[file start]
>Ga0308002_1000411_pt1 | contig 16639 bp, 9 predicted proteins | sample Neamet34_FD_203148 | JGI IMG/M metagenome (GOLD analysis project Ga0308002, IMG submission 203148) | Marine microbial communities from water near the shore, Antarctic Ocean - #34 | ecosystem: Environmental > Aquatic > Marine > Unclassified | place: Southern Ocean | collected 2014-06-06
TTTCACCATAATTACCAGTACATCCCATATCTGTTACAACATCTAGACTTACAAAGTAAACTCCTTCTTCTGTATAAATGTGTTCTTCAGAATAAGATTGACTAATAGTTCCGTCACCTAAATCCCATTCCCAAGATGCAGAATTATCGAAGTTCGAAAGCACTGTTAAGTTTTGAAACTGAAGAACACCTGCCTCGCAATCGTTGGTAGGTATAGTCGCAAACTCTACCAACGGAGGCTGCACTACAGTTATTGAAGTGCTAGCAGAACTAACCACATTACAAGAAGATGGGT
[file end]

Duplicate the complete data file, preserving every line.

>Ga0308002_1000411_pt1 | contig 16639 bp, 9 predicted proteins | sample Neamet34_FD_203148 | JGI IMG/M metagenome (GOLD analysis project Ga0308002, IMG submission 203148) | Marine microbial communities from water near the shore, Antarctic Ocean - #34 | ecosystem: Environmental > Aquatic > Marine > Unclassified | place: Southern Ocean | collected 2014-06-06
TTTCACCATAATTACCAGTACATCCCATATCTGTTACAACATCTAGACTTACAAAGTAAACTCCTTCTTCTGTATAAATGTGTTCTTCAGAATAAGATTGACTAATAGTTCCGTCACCTAAATCCCATTCCCAAGATGCAGAATTATCGAAGTTCGAAAGCACTGTTAAGTTTTGAAACTGAAGAACACCTGCCTCGCAATCGTTGGTAGGTATAGTCGCAAACTCTACCAACGGAGGCTGCACTACAGTTATTGAAGTGCTAGCAGAACTAACCACATTACAAGAAGATGGGT